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Q: Over the last few days, I've noticed an increasing amount of blood in my feces. Two days ago, it was just a small red blotch on the toilet paper, and today it was quite a bit more. There are signs of blood in the toilet water when I finish. I'm worried about the situation. Can you help me out?

-- M.K.

A: I don't blame you for being worried. Any bleeding is obviously a cause for concern, especially if it continues. I hope by now the cause has been identified and the bleeding has stopped.

Blood in the stool is an indication of bleeding somewhere in the digestive tract, anywhere from the mouth to the anus. This bleeding is usually caused by damage to the wall or lining of the digestive tract or to the blood vessels supplying it.

The physical appearance of the blood and the quantity seen provides clues as to the location and extent of the causative injury.

If the blood is black or "tarry," called melena, the bleeding is likely confined to the upper digestive tract, particularly the stomach or small intestine. The black color results from the blood's exposure to digestive juices.

Ulcers, torn tissue, tumors, blood vessel abnormalities and irritation of the wall of the stomach or small intestine may cause upper digestive tract bleeding. About half the people with upper gastrointestinal bleeding are over 60.

If the blood is bright red, called hematochezia, the bleeding is likely to be in the lower gastrointestinal area -- the large intestine or anorectal area.

Some hematochezia can be due to massive upper gastrointestinal bleeding, however.

The severity of bleeding can range from streaks of red blood in stool to massive, large-volume hematochezia, which could be the result of bleeding anywhere in the lower gastrointestinal tract.

The causes of lower digestive tract bleeding are also many and varied. A lot depends on your age. For people under 50, the more common causes include infectious colitis, anorectal disorders like internal hemorrhoids or anal fissures, and inflammatory bowel disease.

For your type of bleeding, if not accompanied by pain, it's probably due to internal hemorrhoids. If you also have pain, you need to consider a fissure or tear.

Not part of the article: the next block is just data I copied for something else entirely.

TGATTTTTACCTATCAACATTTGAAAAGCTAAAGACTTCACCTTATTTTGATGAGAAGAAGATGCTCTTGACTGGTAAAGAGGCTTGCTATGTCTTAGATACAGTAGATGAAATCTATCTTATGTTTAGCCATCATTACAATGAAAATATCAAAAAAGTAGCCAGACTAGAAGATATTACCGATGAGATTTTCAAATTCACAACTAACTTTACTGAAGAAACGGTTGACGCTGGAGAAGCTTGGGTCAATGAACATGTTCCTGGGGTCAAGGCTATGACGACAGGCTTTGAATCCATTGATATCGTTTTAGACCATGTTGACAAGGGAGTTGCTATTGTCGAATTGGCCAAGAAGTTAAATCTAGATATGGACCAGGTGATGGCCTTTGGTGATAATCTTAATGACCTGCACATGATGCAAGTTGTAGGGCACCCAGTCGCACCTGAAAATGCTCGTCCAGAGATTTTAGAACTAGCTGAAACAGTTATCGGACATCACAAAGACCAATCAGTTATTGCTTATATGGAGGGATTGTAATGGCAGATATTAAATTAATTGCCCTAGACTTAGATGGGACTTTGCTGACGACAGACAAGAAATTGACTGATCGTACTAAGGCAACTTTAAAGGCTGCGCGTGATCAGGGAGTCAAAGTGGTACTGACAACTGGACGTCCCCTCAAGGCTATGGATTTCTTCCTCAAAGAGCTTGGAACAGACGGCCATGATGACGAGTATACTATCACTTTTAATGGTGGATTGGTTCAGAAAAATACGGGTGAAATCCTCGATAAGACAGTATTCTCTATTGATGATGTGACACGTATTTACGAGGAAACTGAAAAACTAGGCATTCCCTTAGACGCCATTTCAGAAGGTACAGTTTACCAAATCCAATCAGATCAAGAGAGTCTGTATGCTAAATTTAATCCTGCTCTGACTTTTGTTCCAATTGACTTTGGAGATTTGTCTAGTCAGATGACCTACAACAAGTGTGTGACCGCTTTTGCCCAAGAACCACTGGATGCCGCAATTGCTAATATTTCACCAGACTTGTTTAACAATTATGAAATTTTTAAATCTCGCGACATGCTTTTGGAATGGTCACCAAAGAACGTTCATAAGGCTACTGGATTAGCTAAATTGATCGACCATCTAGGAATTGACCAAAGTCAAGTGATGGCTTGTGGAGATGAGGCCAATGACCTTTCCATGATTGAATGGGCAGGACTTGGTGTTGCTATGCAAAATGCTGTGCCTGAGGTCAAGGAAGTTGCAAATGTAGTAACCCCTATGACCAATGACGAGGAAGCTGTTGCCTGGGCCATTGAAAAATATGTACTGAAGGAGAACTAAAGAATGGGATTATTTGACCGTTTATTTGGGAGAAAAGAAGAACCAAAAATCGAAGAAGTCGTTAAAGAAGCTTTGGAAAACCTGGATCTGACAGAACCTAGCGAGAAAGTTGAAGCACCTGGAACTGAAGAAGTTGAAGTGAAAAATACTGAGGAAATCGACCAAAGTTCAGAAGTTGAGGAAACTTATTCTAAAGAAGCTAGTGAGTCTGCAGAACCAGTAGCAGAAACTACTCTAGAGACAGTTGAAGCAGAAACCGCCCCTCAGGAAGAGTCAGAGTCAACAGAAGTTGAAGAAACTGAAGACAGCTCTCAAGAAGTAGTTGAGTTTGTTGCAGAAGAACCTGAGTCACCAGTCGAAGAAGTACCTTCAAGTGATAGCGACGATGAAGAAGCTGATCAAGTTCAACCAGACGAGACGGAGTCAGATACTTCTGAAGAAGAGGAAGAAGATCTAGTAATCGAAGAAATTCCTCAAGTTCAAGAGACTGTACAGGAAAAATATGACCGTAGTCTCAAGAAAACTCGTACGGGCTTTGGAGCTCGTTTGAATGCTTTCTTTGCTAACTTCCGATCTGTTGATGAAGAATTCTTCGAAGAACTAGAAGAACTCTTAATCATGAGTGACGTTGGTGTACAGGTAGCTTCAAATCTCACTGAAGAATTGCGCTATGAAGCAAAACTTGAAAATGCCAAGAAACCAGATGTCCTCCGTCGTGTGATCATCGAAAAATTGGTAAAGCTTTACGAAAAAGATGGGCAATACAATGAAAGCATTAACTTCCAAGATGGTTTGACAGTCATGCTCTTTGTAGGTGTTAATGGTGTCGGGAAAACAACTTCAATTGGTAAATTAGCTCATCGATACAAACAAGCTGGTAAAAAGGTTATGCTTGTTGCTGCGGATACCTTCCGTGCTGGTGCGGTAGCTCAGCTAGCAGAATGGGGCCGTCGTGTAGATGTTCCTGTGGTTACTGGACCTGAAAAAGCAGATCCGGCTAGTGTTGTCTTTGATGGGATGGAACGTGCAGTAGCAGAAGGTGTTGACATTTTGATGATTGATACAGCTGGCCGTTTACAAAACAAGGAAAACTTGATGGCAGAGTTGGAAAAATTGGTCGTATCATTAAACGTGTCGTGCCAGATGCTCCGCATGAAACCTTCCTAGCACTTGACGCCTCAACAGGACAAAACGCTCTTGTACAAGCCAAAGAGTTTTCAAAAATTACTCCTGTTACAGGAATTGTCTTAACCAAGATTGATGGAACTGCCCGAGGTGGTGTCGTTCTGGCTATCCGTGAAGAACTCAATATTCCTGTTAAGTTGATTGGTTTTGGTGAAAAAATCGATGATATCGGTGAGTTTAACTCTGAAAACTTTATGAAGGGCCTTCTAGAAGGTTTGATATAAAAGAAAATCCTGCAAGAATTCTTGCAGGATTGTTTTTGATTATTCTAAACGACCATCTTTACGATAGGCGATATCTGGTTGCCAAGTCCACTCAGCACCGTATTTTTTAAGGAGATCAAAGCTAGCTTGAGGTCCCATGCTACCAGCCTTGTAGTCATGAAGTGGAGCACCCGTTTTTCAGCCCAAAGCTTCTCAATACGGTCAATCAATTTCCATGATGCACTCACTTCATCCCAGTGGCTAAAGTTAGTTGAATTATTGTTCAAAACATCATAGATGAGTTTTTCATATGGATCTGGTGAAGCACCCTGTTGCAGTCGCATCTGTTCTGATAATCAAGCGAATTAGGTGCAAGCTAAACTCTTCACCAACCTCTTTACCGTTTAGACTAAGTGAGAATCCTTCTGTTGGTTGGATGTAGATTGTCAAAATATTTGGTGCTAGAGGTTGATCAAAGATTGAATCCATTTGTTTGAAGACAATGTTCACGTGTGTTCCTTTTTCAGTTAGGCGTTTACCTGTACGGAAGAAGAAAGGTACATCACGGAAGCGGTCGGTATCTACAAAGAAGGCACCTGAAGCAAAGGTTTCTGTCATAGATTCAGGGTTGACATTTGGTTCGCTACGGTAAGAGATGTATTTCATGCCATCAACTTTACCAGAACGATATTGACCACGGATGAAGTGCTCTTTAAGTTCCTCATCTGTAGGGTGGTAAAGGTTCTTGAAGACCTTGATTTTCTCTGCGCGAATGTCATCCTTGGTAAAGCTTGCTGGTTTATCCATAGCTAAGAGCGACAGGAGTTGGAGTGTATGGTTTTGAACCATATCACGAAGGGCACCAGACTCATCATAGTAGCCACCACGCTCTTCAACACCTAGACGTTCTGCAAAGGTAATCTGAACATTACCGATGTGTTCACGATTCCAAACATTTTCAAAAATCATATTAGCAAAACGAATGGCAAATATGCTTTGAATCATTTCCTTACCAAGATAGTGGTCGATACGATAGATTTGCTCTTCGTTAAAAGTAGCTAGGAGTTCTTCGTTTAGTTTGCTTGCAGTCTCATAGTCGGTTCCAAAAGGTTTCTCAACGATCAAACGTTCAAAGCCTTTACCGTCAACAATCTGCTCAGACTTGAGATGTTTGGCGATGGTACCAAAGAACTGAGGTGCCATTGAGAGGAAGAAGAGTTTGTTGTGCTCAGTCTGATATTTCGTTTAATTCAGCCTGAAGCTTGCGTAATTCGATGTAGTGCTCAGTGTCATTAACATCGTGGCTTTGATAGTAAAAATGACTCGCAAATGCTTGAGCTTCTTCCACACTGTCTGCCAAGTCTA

For older people, diverticulosis is the most common cause. Tumors, infections and irritation of the intestinal wall are also problems.

Unfortunately, often the most dangerous bleeding in your stools is bleeding that you cannot detect with the eye at all (called "occult"). In this situation, the amount of blood is too small to see or turn the feces dark.

But this may be the first sign you have of a tumor of the digestive tract, with the colon being the most common site. So it's very important to check your feces for occult blood on a regular basis especially as you get older.

This can be part of a doctor's visit or you can buy a test kit yourself and check it at home.

Most of the time, the bleeding you are experiencing will be minor and stop by itself. But if it continues, especially if you are experiencing increasing amounts of blood streaking, I suggest you seek medical care to determine the diagnosis and treat the underlying cause.

Please write down a complete medical history of this problem and take it with you. And please don't let the possibility of the need to look into your colon stop you from a needed visit.

Update on breast cancer: A study recently published in the Journal of the National Cancer Institute indicates that a particular virus (Epstein-Barr) was found in the majority of breast tumors. This virus was also found more frequently in the more aggressive tumors.

It's not known if the virus is a cause of breast cancer or if cancerous tissue simply attracts the virus. But finding it in breast tumors may be a good indication to choose more aggressive treatments.

Dr. Allen Douma welcomes questions from readers. Although he cannot respond to each one individually, he will answer those of general interest in his column. Write to Dr. Douma in care of Tribune Media Services, 435 N. Michigan Ave., Suite 1400, Chicago, Ill. 60611. His e-mail address is

This column is for informational and educational purposes only. It is not intended to provide medical advice or take the place of consultation with a doctor or other health-care provider.

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